California Judge Allows Damages In Fraud CaseCalifornia Judge Allows Damages In Fraud Case
The ruling says Siebel Systems directors can be held liable for punitive damages if a shareholder lawsuit can prove that insiders abused stock options.
July 11, 2003
SAN FRANCISCO (AP) -- A California judge ruled that Siebel Systems Inc.'s directors can be held liable for punitive damages if a shareholder lawsuit can prove allegations that insiders improperly looted stock options from the business software maker.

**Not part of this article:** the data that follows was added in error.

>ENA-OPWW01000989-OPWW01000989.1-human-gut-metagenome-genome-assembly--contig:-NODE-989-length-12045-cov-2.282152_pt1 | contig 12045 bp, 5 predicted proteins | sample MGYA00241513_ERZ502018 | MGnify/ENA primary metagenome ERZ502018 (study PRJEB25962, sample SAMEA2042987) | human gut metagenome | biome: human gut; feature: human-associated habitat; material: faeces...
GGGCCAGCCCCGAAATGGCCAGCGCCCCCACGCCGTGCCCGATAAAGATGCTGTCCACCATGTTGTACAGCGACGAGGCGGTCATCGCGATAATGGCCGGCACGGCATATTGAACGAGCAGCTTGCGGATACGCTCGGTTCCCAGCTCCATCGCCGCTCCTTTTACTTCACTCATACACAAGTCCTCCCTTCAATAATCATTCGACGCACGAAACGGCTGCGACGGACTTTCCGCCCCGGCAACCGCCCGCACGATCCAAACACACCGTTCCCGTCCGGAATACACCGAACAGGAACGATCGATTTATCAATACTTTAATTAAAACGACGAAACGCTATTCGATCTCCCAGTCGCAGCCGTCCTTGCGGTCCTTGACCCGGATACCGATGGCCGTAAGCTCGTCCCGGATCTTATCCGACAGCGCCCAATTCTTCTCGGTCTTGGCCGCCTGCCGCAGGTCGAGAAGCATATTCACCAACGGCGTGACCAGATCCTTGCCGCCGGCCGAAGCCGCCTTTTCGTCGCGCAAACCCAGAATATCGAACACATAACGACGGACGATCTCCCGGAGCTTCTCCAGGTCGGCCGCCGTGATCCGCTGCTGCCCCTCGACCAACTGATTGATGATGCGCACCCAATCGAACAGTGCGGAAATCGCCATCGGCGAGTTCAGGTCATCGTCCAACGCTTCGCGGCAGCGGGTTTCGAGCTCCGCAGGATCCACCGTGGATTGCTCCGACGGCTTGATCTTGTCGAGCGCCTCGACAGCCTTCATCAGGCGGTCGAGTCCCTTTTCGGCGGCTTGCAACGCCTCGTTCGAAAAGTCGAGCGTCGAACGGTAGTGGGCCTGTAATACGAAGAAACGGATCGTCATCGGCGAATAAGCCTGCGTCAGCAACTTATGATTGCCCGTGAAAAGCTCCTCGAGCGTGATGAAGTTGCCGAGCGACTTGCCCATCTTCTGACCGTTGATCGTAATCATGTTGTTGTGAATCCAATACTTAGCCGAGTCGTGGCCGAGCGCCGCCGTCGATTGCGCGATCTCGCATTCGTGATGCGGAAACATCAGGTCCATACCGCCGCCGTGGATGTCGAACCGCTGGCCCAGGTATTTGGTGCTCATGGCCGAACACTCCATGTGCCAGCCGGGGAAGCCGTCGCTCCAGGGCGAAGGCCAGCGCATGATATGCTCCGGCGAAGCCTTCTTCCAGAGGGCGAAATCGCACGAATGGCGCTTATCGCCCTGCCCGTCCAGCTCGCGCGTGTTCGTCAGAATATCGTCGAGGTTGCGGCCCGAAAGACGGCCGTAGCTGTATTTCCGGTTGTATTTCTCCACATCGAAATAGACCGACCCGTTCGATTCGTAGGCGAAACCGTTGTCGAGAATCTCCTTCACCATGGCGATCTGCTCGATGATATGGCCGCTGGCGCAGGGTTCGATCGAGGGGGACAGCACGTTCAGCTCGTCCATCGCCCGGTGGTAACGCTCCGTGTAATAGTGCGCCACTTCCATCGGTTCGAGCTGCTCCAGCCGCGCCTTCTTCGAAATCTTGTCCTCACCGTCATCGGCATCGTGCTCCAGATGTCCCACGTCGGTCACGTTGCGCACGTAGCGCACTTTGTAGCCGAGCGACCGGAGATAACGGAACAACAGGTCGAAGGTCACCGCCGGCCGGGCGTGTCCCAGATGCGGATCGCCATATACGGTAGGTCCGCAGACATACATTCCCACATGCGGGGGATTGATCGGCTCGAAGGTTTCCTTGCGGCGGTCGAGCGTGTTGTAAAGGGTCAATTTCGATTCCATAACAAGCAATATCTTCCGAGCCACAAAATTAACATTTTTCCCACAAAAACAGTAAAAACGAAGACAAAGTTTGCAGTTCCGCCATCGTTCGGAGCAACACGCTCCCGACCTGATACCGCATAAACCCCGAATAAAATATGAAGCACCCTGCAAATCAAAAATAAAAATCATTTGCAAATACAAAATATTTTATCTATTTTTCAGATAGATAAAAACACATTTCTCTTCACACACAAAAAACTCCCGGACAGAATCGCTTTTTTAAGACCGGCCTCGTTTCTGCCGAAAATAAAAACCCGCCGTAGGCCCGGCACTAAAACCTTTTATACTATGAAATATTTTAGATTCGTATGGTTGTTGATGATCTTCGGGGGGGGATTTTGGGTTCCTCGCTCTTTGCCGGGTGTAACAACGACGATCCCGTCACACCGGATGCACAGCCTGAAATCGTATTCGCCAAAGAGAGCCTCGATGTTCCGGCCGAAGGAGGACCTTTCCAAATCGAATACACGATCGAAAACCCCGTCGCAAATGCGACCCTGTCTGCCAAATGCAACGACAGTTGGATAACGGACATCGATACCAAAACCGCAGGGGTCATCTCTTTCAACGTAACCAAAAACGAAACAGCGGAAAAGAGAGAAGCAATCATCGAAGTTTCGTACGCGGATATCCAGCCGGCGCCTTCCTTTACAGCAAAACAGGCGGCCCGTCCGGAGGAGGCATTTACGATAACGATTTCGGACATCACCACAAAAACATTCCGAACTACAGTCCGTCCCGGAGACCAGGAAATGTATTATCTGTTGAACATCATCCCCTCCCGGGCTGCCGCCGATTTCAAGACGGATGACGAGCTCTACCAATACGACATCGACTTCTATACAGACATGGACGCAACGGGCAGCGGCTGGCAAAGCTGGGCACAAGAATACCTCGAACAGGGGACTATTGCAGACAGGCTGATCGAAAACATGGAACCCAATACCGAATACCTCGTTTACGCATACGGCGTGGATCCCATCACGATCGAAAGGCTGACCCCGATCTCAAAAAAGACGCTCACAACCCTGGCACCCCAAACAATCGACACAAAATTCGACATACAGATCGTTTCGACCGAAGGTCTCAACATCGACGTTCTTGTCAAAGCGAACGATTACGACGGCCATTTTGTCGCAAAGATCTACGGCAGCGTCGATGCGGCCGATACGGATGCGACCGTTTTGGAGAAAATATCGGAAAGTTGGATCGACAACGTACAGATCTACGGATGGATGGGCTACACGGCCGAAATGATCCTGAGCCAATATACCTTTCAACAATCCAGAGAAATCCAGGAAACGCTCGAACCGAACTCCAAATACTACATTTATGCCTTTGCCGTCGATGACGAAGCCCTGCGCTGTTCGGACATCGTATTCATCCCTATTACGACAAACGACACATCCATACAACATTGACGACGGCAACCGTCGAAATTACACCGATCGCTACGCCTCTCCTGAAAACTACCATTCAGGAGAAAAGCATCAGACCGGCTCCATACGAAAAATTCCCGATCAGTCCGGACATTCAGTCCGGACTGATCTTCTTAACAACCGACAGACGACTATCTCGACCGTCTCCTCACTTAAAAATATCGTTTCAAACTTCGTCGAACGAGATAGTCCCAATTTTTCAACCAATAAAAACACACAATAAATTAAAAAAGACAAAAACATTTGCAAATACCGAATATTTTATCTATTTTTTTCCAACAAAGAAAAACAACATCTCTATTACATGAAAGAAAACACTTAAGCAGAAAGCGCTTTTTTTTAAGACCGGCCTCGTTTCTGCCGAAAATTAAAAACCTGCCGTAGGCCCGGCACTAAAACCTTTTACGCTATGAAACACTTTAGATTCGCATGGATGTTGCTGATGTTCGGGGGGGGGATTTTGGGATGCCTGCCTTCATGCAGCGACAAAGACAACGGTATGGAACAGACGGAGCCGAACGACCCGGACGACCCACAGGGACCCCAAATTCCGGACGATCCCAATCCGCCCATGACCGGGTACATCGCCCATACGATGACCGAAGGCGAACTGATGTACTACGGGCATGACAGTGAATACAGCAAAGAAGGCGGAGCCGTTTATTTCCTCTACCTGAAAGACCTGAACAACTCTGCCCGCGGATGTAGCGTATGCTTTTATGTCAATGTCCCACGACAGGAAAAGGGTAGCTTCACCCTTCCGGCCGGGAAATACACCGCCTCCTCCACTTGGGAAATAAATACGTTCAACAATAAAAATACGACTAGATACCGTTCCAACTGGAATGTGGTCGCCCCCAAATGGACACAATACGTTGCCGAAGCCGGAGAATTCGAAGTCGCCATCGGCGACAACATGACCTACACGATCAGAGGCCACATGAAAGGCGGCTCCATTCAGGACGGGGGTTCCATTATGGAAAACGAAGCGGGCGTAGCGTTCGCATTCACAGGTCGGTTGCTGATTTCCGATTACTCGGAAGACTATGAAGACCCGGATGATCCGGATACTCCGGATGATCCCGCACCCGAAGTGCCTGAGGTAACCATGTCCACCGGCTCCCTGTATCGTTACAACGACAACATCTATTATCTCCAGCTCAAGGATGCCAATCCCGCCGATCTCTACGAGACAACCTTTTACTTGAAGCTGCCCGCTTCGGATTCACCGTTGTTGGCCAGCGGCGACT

The order Thursday bolsters a Louisiana pension fund seeking to punish Siebel's board for alleged abuses of the San Mateo-based company's rules governing stock option awards. The decision represented another setback for Siebel's leaders, who are trying to overcome a painful sales slowdown while also battling recent efforts to portray them as symbols of corporate excess. Siebel's lawyers had been fighting to prevent the possibility of punitive damages, only to be rebuffed San Mateo Superior Court Judge Quentin Kopp. The civil complaint, brought by the Teachers' Retirement System of Louisiana, is aimed at Siebel's entire board, a group that includes several prominent business and political leaders. The list includes two of the country's wealthiest people, Siebel CEO Tom Siebel and stock brokerage pioneer Charles Schwab; a powerful Internet executive, Google CEO Eric Schmidt; and departing Republican National Committee Chairman Marc Racicot, who is poised to lead President Bush's re-election campaign. The pension fund hasn't estimated the alleged damages, "but we will be looking for a very large number. These guys are all worth a ton of money," said Stuart Grant, a Delaware attorney representing the shareholders. He called the directors' conduct "egregious. They were handing out stock options like candy." In a prepared statement, Siebel emphasized Kopp's ruling didn't validate the allegations. "We continue to believe the ... claims are completely without merit," the company said. The case is scheduled for a Nov. 3 trial. Siebel hoped to rid itself of the suit after Tom Siebel surrendered 26 million stock options valued at $56 million in January. That sacrifice turned the shareholder allegations into a moot point, Siebel's lawyers argued. But Kopp concluded Siebel's directors can still be penalized for issuing the stock options if shareholders can prove their case. The suit alleges the board shirked its duty by doling out millions of stock options in violation of the company's approved compensation plan. The alleged violations included grants that provided extra discounts to executives and directors. Tom Siebel realized $311 million in gains from exercising his stock options from 1999 through 2001, according to filings with the Securities and Exchange Commission. With his company struggling, Tom Siebel limited his salary and bonus to $1 in each of the last two years. The suit alleges the directors were too busy enriching themselves to look out for shareholder interests. Schmidt, a member of Siebel's compensation committee, reaped $13.2 million in gains from Siebel stock options between July 2000 and February 2001, the suit said. The other member of Siebel's compensation committee, Nobel Prize-winning economist A. Michael Spence, realized stock option gains totaling $22.6 million, according to the suit's calculations. The insiders wouldn't have been able to pocket such huge sums if Siebel's stock hadn't soared like it did during the tech boom of a few years ago. The shares peaked at $119.88 in 2000. The shares have shriveled during the high-tech drought, closing at $10.03 Thursday on the Nasdaq Stock Market.
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